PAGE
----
Search Results for 'Malay cuisine'
11 results found.
Halloween is only a week away and every year this festival seems to be getting bigger and bigger. When I was growing up apples and nuts were the only foods associated with Halloween, but nowadays it is a big deal with pumpkins, squashes, and the like featuring on menus all over the county.
The Asian Tea House on Mary Street is a popular spot and for good reason. Connacht’s Best Restaurant at the RAI Irish Restaurant Awards 2011 still maintains the same high standard, certainly a cut above your average Chinese restaurant.
I had passed the sign for this restaurant a couple of times and wondered what exactly is a Mauritian Creole restaurant and also wondered about the significance of the bird on the signage that looked a bit like a fat turkey. First of all the Mauritian part of the title indicates that the owners and chef are from Mauritius and the Creole part of the name comes from the fact that the French created a huge plantation business in Mauritius during the 1700s and the language that developed among the slaves was a version of the French that was called creole. The slaves were from Africa, Madagascar and India, so as you can imagine the food has many influences. Finally the picture of the fat bird is a dodo, which became extinct in Mauritius around the end of the 1600s.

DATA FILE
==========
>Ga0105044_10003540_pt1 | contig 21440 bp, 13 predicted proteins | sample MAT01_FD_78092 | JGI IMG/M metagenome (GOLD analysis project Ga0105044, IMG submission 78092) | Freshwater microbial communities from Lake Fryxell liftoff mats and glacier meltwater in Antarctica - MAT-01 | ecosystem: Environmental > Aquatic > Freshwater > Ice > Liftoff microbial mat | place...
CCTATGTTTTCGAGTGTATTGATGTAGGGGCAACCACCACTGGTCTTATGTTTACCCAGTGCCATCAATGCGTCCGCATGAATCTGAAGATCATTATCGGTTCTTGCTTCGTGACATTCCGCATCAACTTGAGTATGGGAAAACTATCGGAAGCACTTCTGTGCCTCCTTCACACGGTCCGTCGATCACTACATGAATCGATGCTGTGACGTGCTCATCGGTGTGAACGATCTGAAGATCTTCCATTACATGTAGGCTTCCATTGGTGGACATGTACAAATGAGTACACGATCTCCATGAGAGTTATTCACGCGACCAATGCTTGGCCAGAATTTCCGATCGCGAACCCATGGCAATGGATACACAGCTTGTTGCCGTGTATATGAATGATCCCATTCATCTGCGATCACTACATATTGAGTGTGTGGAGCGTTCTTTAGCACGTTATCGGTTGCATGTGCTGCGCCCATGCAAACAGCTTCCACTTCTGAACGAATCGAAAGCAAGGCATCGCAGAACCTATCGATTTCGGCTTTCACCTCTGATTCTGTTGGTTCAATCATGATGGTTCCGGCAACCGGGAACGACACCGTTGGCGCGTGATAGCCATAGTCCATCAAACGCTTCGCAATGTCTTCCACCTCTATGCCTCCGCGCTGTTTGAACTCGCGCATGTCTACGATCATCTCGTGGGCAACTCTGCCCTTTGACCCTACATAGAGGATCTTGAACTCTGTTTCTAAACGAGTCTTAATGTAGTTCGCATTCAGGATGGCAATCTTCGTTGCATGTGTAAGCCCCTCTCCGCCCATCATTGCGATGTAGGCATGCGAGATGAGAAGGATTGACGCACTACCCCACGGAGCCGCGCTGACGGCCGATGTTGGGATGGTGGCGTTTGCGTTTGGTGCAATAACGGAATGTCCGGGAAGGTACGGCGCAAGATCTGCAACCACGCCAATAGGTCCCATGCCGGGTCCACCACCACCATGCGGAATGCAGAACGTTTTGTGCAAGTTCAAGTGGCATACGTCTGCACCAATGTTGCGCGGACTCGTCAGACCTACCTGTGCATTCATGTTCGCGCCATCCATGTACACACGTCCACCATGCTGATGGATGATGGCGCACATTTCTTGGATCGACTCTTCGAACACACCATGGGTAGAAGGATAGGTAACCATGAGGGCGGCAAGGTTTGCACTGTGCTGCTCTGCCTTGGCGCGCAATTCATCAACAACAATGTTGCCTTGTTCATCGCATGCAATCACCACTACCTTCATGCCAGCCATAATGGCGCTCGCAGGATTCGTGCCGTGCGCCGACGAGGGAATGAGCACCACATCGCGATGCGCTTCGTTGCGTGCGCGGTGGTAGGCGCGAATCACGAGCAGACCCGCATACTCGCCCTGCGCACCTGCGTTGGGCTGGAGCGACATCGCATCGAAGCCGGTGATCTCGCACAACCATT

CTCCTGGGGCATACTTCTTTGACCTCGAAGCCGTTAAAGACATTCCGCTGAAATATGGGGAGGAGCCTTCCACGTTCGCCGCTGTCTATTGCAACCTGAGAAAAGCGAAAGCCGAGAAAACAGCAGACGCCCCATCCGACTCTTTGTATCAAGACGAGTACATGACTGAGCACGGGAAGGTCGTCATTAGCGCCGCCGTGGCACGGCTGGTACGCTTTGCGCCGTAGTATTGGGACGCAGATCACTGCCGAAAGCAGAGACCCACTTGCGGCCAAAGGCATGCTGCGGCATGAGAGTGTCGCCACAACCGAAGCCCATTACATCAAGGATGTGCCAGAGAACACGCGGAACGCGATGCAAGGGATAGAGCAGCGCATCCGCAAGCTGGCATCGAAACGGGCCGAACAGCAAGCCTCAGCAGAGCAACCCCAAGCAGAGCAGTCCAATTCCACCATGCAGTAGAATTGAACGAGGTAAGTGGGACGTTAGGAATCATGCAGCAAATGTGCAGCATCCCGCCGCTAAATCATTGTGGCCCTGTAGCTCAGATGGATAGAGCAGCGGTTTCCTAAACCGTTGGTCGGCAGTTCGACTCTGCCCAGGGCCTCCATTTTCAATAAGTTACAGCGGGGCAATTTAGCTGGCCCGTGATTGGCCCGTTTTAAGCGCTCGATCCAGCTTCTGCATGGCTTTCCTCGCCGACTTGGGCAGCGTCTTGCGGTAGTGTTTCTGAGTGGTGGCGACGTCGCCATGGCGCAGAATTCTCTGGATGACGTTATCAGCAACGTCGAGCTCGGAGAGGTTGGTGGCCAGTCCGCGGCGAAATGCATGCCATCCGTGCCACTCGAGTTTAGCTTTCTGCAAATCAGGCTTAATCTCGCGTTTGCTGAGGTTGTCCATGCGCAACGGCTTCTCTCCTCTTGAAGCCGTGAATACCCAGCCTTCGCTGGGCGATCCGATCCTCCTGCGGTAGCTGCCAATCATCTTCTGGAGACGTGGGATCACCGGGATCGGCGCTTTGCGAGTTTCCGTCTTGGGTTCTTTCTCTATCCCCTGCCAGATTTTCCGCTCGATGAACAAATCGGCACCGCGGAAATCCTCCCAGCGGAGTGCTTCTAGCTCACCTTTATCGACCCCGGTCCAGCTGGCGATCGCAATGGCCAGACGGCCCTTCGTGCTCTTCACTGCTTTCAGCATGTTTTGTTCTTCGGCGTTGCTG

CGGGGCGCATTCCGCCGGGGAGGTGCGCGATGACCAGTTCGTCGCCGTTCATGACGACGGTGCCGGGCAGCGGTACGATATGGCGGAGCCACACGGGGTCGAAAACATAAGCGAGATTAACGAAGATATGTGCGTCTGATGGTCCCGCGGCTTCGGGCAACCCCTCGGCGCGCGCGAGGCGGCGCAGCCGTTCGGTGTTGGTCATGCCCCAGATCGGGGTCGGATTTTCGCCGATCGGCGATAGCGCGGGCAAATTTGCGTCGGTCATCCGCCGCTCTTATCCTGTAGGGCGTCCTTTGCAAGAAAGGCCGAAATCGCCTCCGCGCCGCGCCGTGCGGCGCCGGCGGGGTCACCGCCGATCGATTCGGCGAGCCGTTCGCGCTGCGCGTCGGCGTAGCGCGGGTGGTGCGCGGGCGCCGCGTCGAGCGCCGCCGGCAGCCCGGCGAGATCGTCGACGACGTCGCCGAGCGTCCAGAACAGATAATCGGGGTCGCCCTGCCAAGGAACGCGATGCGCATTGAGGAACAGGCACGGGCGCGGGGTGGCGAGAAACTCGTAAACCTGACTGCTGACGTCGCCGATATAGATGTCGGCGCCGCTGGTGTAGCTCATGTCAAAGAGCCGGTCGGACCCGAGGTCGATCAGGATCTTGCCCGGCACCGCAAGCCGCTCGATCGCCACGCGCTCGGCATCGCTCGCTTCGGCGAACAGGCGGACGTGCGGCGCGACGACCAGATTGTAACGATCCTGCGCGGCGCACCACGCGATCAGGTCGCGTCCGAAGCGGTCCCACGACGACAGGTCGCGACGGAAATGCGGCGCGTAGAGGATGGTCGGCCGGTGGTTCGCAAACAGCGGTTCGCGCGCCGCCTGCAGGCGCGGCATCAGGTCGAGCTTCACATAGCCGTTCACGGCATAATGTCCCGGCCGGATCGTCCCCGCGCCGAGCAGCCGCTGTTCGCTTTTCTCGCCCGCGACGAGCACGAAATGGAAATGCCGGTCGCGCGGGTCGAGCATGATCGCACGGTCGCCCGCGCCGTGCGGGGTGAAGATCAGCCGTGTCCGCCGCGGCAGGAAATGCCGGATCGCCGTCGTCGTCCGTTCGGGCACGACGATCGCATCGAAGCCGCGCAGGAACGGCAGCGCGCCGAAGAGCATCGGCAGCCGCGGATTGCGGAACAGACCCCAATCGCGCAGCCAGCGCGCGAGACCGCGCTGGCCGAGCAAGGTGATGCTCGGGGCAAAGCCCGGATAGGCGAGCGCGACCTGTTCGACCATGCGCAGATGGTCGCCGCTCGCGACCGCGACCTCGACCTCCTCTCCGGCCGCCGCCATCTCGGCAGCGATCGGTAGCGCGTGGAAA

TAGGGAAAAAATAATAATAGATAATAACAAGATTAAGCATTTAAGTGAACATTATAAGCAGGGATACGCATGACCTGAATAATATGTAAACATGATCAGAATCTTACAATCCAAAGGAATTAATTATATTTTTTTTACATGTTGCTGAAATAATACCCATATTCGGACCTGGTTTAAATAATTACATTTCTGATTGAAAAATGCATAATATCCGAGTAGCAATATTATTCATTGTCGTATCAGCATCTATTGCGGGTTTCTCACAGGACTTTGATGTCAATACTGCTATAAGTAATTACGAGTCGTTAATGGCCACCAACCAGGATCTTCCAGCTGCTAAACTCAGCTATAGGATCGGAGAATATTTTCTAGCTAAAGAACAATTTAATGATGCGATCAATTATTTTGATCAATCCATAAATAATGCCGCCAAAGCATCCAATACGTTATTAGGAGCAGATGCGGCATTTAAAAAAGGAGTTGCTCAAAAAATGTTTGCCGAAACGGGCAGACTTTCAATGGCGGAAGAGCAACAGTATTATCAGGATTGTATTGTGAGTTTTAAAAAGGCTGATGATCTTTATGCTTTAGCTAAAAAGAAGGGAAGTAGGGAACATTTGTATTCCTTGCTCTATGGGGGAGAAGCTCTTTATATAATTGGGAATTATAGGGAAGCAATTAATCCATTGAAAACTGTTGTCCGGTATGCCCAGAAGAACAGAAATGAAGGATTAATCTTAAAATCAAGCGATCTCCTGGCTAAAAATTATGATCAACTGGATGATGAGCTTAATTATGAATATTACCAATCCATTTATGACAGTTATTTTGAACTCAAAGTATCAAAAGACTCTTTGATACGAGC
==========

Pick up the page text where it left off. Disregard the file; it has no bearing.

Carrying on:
Lime and horseradish prawns with egg noodles, chilli and rocket
Exciting new Chinese restaurant Inniu Kung Fu on Church Street officially opened its doors last weekend, offering a fresh and healthy take on Chinese-style cuisine.
The Asian Tea House is a pan Asian restaurant centrally located on 15 Mary Street, Galway. I had heard several good things about the Asian Tea House over the past year from my eldest daughter, who loves the food there. The name for some reason did not lead me to expect the great variety and authenticity that is The Asian Tea House.
Thai cookery is in many ways unequalled in producing fine broth type dishes. The use of lime leaf, lemongrass, and coriander which are often enhanced with coconut milk and basil can produce broths with incredible depth and style. Another advantage of poaching foods in a broth is the healthy benefits of this cookery style. Although coconut milk has a high fat content it can easily be substituted by a low fat alternative. Another great thing about Thai food is that once you master the basics of how to balance the various Thai spices and flavours it is easy to alter a dish to include fish and vegetables. Aubergines work very well in Thai cookery. Thai fish sauce or nam pla is essential to achieving an authentic Thai flavour. Don’t be put off by this strong smelling condiment — when used correctly it can make a good dish great. Another handy point when using Thai curry paste — the green paste is the hot one and the red paste is the mild.
Curry is one of the most traditional English dishes dating back to the East India Trading Company. Curry may be delicious when made well, but Indian food it is not. Now the spices and their combinations used in curry are indeed very much Indian, but in India they tend to be fresh and far more fragrant than what we see in Ireland. The name curry originated from the word kari, which means spiced sauce. Curry powder was a British invention which allowed the spice combinations of the Indians to become far more user friendly, also transporting a powder is a lot simpler than moving complex varieties of foods across continents.
Pork pitta pockets